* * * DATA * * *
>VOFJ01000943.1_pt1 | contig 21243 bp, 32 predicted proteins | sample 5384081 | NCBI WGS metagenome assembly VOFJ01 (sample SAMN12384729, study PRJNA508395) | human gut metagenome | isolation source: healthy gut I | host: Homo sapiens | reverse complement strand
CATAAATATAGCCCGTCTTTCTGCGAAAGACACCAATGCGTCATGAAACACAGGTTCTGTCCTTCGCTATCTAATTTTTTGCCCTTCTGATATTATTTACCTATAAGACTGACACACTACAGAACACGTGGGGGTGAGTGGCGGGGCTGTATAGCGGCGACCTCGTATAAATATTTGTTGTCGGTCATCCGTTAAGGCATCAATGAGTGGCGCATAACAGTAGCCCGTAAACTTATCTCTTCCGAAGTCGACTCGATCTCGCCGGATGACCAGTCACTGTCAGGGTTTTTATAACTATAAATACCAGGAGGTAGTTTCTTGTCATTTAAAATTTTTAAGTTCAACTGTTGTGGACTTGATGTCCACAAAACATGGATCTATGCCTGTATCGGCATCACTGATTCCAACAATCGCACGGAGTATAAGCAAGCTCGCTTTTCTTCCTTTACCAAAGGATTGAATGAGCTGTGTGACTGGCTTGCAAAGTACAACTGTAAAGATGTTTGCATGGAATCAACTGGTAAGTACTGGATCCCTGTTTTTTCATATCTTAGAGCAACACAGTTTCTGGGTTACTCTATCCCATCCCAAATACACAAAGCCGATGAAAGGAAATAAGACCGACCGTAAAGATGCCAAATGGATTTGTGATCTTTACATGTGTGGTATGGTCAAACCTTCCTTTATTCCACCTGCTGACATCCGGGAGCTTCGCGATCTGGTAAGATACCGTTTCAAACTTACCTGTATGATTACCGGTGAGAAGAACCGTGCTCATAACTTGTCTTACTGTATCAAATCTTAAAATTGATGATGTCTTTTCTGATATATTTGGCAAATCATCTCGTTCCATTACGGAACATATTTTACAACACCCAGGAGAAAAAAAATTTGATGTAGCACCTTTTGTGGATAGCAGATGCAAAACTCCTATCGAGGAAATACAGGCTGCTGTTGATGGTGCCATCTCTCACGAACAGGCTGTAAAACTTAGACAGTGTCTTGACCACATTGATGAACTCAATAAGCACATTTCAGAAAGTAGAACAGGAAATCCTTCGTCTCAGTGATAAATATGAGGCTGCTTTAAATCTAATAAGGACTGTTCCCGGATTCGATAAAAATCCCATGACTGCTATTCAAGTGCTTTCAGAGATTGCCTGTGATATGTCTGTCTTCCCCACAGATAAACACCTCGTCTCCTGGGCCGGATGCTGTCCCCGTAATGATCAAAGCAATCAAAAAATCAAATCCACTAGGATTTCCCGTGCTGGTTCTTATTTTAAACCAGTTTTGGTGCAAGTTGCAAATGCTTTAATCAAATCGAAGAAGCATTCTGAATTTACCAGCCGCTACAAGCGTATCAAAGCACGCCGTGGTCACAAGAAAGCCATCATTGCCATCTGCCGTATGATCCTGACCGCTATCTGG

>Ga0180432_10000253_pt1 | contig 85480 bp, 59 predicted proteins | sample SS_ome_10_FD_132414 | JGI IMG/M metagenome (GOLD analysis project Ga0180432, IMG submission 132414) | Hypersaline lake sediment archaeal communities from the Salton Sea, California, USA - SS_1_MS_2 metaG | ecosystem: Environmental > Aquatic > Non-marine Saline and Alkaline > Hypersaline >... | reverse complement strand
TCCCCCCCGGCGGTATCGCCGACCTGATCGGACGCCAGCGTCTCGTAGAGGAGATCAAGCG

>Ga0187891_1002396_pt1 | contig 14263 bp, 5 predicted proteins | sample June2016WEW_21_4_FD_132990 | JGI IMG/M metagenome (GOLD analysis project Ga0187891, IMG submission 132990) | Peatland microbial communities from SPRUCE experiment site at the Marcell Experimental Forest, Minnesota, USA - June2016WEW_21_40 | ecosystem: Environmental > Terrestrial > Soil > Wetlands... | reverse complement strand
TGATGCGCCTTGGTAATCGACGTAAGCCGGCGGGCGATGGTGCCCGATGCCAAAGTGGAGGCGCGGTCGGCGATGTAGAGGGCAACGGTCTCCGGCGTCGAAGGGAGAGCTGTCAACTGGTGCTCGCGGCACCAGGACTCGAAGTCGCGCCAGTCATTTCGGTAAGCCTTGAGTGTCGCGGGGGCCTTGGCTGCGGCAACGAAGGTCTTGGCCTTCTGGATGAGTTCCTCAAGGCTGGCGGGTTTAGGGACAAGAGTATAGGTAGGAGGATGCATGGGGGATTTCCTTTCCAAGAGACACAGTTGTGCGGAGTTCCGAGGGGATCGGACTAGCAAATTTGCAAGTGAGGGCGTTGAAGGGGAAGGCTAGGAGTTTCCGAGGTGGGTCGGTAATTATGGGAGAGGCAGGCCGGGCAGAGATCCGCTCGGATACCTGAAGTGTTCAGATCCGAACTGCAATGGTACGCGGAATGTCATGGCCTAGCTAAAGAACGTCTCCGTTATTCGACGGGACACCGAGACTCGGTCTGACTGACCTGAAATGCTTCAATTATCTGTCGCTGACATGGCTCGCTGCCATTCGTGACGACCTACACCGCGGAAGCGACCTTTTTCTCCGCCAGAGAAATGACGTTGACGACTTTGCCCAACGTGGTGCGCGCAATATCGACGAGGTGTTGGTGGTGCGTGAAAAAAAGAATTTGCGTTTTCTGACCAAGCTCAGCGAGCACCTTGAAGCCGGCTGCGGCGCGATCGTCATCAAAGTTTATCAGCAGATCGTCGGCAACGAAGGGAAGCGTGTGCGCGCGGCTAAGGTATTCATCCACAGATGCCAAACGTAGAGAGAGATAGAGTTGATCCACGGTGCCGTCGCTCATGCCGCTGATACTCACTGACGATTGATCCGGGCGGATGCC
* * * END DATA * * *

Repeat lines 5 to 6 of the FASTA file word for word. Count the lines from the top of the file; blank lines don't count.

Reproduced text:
>Ga0187891_1002396_pt1 | contig 14263 bp, 5 predicted proteins | sample June2016WEW_21_4_FD_132990 | JGI IMG/M metagenome (GOLD analysis project Ga0187891, IMG submission 132990) | Peatland microbial communities from SPRUCE experiment site at the Marcell Experimental Forest, Minnesota, USA - June2016WEW_21_40 | ecosystem: Environmental > Terrestrial > Soil > Wetlands... | reverse complement strand
TGATGCGCCTTGGTAATCGACGTAAGCCGGCGGGCGATGGTGCCCGATGCCAAAGTGGAGGCGCGGTCGGCGATGTAGAGGGCAACGGTCTCCGGCGTCGAAGGGAGAGCTGTCAACTGGTGCTCGCGGCACCAGGACTCGAAGTCGCGCCAGTCATTTCGGTAAGCCTTGAGTGTCGCGGGGGCCTTGGCTGCGGCAACGAAGGTCTTGGCCTTCTGGATGAGTTCCTCAAGGCTGGCGGGTTTAGGGACAAGAGTATAGGTAGGAGGATGCATGGGGGATTTCCTTTCCAAGAGACACAGTTGTGCGGAGTTCCGAGGGGATCGGACTAGCAAATTTGCAAGTGAGGGCGTTGAAGGGGAAGGCTAGGAGTTTCCGAGGTGGGTCGGTAATTATGGGAGAGGCAGGCCGGGCAGAGATCCGCTCGGATACCTGAAGTGTTCAGATCCGAACTGCAATGGTACGCGGAATGTCATGGCCTAGCTAAAGAACGTCTCCGTTATTCGACGGGACACCGAGACTCGGTCTGACTGACCTGAAATGCTTCAATTATCTGTCGCTGACATGGCTCGCTGCCATTCGTGACGACCTACACCGCGGAAGCGACCTTTTTCTCCGCCAGAGAAATGACGTTGACGACTTTGCCCAACGTGGTGCGCGCAATATCGACGAGGTGTTGGTGGTGCGTGAAAAAAAGAATTTGCGTTTTCTGACCAAGCTCAGCGAGCACCTTGAAGCCGGCTGCGGCGCGATCGTCATCAAAGTTTATCAGCAGATCGTCGGCAACGAAGGGAAGCGTGTGCGCGCGGCTAAGGTATTCATCCACAGATGCCAAACGTAGAGAGAGATAGAGTTGATCCACGGTGCCGTCGCTCATGCCGCTGATACTCACTGACGATTGATCCGGGCGGATGCC